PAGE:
Between video ads and do-it-yourself placements, the outlook for marketing in this market is looking bright.
Although most everyone is affected by our economy in some way, you would imagine that the small business market would be among the worst hit. You might even assume they'd be the first to slash ad spending. But as promoting their businesses is critical to their success, they continue to spend, seeking out interesting and cost-effective online advertising opportunities in the process.
In its "Small Business Marketing Outlook" report released earlier this year, strategic advertising and marketing research company Ad-ology Research found that 69 percent of small business advertisers anticipated that their spending on online advertising for 2009 would be equal to or greater than last year. Among their criteria for selecting advertising opportunities are rates, proximity of the ad vehicle to business prospects, and repeating what they have done in the past. This all bodes well for online publishers, particularly the revealing finding that 44 percent of small business owners believe online advertising is effective -- a number considerably higher than the rank they gave direct mail (32 percent), yellow pages (28 percent), and newspapers (27 percent).
Recent trends in small business marketing include video, custom content creation, and social networking, which continues to benefit from the momentum generated by consumer and media buzz. Services like Twitter, LinkedIn, and Facebook all help small businesses to connect with local customers, disseminate product news and information, generate site traffic, promote sales and special offers, and even hire new employees.
Those interested in taking a more formalized approach to advertising can look to sites like Small Business Television, an online television network devoted entirely to small business news and information. SBTV.com averages 6.5 million monthly page views and 700,000 unique monthly visitors who typically spend more than 30 minutes with the site during any one visit.
SBTV's content model ensures that video advertising opportunities abound. Advertisers can count themselves among such companies as AT&T, FedEx, and Dell when they tap SBTV's video resources to connect with potential consumers.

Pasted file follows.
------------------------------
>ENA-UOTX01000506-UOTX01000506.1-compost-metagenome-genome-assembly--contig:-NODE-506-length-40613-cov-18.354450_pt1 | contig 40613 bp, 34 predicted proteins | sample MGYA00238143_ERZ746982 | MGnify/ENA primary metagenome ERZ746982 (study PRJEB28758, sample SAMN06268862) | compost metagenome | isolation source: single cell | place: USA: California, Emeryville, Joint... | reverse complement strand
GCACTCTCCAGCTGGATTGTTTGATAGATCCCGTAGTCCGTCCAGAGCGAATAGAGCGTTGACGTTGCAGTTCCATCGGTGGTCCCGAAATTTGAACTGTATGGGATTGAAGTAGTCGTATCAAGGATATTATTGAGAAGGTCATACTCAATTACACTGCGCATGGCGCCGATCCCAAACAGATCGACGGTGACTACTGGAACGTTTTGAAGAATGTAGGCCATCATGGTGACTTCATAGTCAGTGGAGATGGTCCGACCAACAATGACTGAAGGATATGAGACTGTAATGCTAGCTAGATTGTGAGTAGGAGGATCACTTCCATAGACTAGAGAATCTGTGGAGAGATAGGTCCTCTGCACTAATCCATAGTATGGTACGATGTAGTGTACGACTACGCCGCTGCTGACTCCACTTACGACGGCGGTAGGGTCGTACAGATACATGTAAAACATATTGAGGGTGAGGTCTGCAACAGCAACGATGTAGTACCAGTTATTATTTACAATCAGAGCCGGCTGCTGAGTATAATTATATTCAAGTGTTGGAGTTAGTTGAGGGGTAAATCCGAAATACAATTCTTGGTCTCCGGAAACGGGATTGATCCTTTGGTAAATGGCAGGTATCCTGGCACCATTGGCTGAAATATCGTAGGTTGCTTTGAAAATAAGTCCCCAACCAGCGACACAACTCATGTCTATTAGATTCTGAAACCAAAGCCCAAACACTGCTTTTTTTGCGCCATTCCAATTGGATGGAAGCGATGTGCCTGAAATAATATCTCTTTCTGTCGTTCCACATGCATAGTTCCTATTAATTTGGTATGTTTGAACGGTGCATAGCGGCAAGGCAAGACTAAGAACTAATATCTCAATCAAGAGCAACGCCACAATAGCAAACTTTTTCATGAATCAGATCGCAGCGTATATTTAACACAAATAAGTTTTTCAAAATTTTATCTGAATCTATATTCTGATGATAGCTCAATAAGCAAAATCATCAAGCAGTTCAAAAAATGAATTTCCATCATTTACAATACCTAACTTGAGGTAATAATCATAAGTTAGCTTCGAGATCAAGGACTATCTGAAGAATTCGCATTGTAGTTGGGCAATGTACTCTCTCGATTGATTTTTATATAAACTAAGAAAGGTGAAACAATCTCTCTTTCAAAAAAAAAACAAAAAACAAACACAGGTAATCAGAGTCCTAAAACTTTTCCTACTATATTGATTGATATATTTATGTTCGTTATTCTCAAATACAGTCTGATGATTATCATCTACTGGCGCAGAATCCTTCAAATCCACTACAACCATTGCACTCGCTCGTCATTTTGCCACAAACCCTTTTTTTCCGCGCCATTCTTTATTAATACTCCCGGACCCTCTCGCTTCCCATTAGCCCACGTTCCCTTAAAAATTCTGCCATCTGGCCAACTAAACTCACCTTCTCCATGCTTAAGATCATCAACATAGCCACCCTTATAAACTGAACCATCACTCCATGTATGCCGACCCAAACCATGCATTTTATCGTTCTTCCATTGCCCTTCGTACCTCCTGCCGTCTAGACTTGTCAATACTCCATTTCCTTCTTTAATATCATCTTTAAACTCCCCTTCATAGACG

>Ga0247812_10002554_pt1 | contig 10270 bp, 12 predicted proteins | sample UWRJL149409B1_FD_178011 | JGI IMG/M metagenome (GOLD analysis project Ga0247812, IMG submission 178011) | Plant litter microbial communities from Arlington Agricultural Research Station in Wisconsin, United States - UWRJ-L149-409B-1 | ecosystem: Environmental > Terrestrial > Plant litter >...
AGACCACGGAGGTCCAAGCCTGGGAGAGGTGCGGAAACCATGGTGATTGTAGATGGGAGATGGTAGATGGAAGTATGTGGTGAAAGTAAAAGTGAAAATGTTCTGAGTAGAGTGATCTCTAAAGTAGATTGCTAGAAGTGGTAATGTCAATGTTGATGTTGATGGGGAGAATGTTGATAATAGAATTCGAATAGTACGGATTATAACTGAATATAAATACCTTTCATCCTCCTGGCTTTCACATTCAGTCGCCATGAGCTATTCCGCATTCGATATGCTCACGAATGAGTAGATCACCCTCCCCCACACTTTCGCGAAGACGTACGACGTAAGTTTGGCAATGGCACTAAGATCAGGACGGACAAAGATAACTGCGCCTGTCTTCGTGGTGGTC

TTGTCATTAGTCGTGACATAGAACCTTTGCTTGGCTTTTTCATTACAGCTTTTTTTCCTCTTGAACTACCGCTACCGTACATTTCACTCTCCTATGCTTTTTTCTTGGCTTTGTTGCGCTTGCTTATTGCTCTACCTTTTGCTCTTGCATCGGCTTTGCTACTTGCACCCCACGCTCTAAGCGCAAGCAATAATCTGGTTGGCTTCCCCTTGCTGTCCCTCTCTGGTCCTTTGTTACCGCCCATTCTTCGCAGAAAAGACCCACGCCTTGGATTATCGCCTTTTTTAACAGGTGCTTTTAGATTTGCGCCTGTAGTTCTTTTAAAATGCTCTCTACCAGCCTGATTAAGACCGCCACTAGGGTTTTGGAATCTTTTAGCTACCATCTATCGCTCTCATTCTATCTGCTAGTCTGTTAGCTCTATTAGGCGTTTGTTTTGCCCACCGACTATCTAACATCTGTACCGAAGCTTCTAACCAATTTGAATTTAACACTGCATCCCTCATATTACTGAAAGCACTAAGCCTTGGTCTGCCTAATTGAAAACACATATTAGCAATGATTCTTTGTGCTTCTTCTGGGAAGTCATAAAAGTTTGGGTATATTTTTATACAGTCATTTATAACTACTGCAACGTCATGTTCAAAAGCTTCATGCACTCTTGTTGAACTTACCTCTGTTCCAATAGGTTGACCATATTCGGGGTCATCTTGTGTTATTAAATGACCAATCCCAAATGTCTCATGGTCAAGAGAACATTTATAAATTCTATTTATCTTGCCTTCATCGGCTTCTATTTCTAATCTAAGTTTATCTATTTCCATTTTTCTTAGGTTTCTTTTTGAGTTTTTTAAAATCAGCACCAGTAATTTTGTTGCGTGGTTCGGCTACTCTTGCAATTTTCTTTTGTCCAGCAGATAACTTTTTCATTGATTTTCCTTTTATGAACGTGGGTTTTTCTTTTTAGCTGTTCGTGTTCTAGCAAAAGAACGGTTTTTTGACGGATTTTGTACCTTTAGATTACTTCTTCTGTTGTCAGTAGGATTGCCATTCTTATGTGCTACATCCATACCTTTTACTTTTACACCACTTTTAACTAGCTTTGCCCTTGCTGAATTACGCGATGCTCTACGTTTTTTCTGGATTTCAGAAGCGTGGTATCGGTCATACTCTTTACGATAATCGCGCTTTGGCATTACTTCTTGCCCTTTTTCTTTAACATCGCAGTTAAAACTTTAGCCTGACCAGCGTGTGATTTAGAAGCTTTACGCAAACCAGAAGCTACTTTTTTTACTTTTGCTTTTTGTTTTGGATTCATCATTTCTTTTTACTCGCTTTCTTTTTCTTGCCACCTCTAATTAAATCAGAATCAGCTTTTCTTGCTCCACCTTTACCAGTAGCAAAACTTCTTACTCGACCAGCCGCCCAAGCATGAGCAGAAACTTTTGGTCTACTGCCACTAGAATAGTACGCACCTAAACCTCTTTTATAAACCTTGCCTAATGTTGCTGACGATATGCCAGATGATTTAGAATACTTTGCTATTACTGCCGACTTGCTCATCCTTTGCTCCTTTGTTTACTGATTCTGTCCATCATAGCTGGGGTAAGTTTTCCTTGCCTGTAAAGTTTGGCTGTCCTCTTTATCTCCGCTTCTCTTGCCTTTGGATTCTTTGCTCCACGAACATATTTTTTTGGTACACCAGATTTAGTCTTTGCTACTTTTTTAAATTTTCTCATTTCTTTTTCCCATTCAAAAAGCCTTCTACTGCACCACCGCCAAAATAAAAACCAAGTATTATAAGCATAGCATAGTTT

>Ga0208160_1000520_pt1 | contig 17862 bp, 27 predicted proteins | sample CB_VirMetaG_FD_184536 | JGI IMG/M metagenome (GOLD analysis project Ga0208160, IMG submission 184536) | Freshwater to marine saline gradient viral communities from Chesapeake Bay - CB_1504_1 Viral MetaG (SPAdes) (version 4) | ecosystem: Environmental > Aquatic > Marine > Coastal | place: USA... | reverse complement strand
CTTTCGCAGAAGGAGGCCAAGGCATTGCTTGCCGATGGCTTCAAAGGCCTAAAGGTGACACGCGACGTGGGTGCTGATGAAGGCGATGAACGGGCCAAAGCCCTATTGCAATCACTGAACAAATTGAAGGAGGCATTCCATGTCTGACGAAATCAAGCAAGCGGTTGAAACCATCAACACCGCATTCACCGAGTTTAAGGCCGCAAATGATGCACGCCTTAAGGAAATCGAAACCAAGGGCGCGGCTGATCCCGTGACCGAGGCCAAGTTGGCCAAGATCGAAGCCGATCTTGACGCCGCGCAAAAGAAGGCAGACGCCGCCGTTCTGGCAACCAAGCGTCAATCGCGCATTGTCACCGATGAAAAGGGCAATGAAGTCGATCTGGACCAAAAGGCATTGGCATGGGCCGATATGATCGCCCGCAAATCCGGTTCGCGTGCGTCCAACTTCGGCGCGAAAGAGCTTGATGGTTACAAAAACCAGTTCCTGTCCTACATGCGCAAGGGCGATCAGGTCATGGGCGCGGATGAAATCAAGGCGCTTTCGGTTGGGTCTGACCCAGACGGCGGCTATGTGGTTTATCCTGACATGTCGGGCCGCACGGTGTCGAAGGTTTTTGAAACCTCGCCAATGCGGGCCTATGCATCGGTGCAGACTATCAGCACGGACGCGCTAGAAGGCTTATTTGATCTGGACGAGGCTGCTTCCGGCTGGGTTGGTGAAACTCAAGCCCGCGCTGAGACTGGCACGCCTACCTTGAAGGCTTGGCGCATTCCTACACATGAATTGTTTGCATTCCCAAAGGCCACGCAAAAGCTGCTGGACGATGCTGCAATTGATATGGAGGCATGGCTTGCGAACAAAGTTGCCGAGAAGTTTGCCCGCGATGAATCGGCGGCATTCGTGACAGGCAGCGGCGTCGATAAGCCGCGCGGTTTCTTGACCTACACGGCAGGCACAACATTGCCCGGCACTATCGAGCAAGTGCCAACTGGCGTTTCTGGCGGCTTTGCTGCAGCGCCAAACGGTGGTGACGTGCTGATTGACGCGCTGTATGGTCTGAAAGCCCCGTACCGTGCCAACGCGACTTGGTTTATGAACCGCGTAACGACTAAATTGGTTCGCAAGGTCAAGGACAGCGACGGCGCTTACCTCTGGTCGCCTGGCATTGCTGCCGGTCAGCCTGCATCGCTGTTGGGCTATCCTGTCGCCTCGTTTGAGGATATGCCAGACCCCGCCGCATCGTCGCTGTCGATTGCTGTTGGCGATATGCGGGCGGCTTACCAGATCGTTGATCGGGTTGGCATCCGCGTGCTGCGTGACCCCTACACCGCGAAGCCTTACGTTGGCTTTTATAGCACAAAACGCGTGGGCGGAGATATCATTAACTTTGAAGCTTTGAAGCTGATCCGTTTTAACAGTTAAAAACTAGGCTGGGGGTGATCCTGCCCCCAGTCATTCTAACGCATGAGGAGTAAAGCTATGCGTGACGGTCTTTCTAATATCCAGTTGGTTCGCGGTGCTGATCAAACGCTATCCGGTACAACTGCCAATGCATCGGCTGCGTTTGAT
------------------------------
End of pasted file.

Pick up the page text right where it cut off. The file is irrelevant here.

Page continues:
Placements include pre-roll video ads and companion banners in the Daily News -- the first segment to play when a user visits the site -- as well as program sponsorships within the network. Video ads can also be placed in specific content channels, such as Franchising, Green Business, Reinventing Your Career, Wellness in the Workplace, and Women.
Custom content creation comes in the form of new programs, which are developed on a bi-monthly or monthly basis. These shows are accompanied by a variety of advertising options as well as promotional opportunities such as guest appearances, each of which can be directly negotiated with SBTV's sales staff.
Small business owners can also license SBTV content for use in their own sites and marketing materials, and media buys are also available on sbRadio, the network's Internet radio site.
Appealing to the do-it-yourself sensibility of small business owners and entrepreneurs are services like AdReady. This self-serve online advertising platform allows users to create their display ads based on a selection of templates, define and target their desired audience, make their media buys, and manage their campaigns through AdReady's user-friendly suite.
Although business categories are somewhat limited, they include the most popular small business markets like automotive, consumer goods, real estate, and travel. The service offers everything an advertiser might need when planning and buying a campaign independently, including the average CTR (define) for each banner template and the ability to advertise with such publishers and ad networks as Google, WhitePages.com, and Right Media.
New users will benefit from its enhanced software, which was released in April, as well as recent partnerships between AdReady and major publishers. These have facilitated self-service display advertising on such prestigious sites as NYTimes.com, Yahoo, and MSNBC.
With so many practical online advertising solutions at their disposal, it's no wonder that small business owners weren't willing to decrease their ad spending this year. Between video ads and do-it-yourself placements, the outlook for marketing in this market is looking bright.
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Tessa Wegert is a business reporter and former media strategist specializing in digital. In addition to writing for ClickZ since 2002, she has contributed to such publications as USA Today, Marketing Magazine, Mashable, and The Globe and Mail. Tessa manages marketing and communications for Enlighten, one of the first full-service digital marketing strategy agencies servicing such brands as Bioré, Food Network, illy, and Hunter Douglas. She has been working in online media since 1999.
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